Should we stop teaching critical thinking? Meant as a prompt to further discussion, Critical Condition questions the assumption that every student should be turned into a “critical thinker.”
The book starts with the pre-Socratics and the impact that Socrates’ death had on his student Plato and traces the increasingly violent use of critical “attack” on a perceived opponent. From the Roman militarization of debate to the medieval Church’s use of defence as a means of forcing confession and submission, the early phases of critical thinking were bound up in a type of attack that Finn suggests does not best serve intellectual inquiry. Recent developments have seen critical thinking become an ideology rather than a critical practice, with levels of debate devolving to the point where most debate becomes ad hominem. Far from arguing that we abandon critical inquiry, the author suggests that we emphasize a more open, loving system of engagement that is not only less inherently violent but also more robust when dealing with vastly more complex networks of information.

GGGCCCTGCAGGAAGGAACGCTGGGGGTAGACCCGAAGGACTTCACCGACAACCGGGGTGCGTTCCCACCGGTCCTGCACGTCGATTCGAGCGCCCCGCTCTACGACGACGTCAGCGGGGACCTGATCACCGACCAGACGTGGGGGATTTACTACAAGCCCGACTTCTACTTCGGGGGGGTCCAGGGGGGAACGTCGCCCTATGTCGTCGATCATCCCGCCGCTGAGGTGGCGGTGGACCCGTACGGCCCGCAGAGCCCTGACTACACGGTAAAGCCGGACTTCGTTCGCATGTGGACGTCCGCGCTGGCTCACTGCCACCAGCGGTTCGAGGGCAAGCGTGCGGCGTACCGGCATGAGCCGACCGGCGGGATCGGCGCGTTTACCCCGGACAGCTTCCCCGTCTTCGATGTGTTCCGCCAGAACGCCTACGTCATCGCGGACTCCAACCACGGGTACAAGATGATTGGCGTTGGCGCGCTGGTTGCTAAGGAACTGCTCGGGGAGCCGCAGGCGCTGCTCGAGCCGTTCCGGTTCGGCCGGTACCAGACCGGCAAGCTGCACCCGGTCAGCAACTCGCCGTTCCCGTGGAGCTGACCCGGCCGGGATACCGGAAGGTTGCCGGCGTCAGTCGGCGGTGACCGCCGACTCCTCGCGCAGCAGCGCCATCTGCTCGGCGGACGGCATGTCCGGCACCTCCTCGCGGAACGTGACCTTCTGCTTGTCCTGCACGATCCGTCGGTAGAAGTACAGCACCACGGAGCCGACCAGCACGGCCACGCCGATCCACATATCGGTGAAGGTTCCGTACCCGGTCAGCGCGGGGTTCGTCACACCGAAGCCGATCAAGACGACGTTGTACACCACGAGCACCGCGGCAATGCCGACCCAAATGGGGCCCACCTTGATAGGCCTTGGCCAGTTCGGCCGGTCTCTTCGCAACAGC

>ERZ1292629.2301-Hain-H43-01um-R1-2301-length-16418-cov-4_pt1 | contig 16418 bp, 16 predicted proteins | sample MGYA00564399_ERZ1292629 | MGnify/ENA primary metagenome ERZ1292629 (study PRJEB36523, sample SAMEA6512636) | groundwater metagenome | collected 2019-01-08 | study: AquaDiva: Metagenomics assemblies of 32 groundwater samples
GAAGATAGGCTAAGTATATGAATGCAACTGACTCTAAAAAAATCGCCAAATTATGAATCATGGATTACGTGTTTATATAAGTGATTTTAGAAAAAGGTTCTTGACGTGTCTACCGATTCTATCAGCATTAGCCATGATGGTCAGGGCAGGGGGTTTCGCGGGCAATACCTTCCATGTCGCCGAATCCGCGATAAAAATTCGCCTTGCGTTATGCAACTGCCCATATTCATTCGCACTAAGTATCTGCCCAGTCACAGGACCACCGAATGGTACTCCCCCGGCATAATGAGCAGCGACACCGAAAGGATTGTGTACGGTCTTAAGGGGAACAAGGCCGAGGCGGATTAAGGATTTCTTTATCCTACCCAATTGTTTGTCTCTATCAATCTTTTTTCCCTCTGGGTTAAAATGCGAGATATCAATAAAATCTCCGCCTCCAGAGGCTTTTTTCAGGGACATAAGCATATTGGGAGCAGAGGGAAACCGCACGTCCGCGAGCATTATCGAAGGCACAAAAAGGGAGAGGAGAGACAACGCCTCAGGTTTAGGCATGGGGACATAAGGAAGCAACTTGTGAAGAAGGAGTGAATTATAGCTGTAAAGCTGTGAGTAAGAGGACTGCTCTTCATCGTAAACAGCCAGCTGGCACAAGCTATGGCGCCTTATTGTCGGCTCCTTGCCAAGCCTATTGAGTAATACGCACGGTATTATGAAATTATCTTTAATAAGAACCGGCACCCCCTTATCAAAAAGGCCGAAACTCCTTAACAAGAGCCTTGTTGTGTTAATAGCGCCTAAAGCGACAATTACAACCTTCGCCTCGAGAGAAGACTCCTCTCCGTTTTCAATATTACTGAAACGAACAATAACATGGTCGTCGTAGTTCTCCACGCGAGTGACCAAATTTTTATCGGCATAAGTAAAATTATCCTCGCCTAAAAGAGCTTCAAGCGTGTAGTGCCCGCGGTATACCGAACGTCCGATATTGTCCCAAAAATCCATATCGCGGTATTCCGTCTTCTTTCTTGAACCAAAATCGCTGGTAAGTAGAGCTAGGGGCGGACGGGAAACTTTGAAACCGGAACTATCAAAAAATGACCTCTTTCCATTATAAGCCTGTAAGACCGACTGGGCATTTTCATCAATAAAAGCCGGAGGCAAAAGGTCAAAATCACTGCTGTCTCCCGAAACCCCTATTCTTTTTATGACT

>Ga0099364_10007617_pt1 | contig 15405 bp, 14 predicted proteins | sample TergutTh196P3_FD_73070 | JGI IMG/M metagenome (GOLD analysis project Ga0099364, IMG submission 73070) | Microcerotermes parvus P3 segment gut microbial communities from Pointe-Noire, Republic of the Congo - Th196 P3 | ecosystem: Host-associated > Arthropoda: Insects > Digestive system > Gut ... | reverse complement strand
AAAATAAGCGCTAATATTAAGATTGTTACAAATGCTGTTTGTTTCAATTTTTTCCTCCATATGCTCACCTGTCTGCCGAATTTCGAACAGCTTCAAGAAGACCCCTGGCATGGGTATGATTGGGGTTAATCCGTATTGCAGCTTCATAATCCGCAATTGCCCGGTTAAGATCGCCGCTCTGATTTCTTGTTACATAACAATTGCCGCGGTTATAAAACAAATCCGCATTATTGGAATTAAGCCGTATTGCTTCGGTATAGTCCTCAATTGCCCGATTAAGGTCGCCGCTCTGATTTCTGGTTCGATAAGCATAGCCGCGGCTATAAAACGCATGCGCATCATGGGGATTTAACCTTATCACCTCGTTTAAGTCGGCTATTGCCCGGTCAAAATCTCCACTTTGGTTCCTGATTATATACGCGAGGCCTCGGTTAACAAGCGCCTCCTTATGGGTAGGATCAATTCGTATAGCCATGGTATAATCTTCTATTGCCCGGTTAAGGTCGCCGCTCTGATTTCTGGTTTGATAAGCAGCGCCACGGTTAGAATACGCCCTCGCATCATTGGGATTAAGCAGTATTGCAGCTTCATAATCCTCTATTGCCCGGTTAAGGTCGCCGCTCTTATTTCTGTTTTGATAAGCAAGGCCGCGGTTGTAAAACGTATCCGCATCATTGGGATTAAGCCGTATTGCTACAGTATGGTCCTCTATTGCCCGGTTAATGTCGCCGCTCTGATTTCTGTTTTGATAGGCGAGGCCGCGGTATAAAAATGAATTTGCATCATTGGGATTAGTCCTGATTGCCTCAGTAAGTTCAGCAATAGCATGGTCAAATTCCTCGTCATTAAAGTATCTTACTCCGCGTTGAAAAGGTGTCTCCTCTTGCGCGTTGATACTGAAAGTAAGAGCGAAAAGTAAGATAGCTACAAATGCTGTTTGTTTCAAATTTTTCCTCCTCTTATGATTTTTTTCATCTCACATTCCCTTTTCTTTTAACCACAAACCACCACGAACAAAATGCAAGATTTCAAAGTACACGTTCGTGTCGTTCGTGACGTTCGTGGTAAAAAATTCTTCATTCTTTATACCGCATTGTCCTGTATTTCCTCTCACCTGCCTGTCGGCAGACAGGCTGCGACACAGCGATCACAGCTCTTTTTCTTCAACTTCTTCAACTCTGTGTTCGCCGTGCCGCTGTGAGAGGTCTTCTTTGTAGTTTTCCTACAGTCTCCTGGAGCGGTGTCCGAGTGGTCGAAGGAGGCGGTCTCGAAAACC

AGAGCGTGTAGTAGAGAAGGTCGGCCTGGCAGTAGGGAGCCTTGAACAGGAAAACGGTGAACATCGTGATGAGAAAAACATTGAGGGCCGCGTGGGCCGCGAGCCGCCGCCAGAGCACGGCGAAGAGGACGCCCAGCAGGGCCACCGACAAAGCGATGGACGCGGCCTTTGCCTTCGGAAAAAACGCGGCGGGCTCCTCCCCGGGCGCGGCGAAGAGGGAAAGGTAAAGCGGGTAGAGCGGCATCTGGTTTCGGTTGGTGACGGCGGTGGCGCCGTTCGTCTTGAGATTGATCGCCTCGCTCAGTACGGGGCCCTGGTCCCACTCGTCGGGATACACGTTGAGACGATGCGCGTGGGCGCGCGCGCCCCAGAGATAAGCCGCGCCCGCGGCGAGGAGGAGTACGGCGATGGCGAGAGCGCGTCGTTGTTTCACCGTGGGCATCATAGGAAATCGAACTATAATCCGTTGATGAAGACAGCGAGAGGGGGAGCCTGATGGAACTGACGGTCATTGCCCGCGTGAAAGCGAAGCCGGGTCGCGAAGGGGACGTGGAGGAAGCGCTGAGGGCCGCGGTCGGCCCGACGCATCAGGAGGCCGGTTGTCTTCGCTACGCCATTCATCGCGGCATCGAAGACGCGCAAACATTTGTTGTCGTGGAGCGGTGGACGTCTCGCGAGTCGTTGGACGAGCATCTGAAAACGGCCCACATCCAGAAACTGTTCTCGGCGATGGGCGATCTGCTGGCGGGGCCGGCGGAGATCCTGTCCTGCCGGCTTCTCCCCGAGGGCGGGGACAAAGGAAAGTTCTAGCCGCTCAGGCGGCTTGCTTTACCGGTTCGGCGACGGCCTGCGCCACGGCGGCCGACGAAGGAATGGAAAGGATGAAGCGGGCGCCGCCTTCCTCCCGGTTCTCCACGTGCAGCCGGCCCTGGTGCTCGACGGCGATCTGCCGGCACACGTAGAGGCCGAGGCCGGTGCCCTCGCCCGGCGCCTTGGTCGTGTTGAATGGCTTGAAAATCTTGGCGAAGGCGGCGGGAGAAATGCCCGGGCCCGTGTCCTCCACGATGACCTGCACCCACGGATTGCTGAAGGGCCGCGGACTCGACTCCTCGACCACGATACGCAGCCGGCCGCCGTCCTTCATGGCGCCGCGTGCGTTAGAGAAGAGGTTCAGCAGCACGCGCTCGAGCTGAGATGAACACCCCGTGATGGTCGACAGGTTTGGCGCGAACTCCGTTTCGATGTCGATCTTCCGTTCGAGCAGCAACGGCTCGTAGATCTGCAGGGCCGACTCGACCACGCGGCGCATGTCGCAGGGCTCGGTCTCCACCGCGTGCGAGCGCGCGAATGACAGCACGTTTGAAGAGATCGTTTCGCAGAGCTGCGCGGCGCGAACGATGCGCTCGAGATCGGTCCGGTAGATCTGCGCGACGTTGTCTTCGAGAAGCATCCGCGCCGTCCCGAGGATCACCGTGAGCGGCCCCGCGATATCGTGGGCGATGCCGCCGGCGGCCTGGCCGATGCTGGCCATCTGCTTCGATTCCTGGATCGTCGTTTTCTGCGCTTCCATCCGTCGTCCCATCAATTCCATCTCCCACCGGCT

This book challenges long-held beliefs about the benefits of critical thinking, which is shown to be far too linear to deal with the twenty-first century world. Critical Condition is a call to action unlike any other.
“In this engaging and important book, Patrick Finn attacks traditional critical thinking for promoting hurt, anger, suspicion, and violence. He argues persuasively that critical thinking encourages the use of speech as a tool for dominance, control, and repression. He makes an eloquent and revolutionary plea for replacing critical thinking with ‘creative, loving, open-source thought.’ Critical Condition should be read by everyone who cares about the harmonious advance of the human project, particularly in the universities, but also in the world beyond.”
“Patrick Finn has written a book for the academy, but its implications are much wider. The critical thinking that drove the academics who wanted to ‘teach him a lesson’ by beating him in debate is well represented outside the Ivory Tower as well (think Question Period). But there is a growing awareness—and this book is part of it—that progress, collaboration, and creativity move hand in hand; that the emphasis belongs on ‘and,’ not ‘but.’ Finn is careful to differentiate critical thinking of the constructive kind from the rest; it is puzzling why it gets academics in such a huff. But surely that is a reason for reading it!”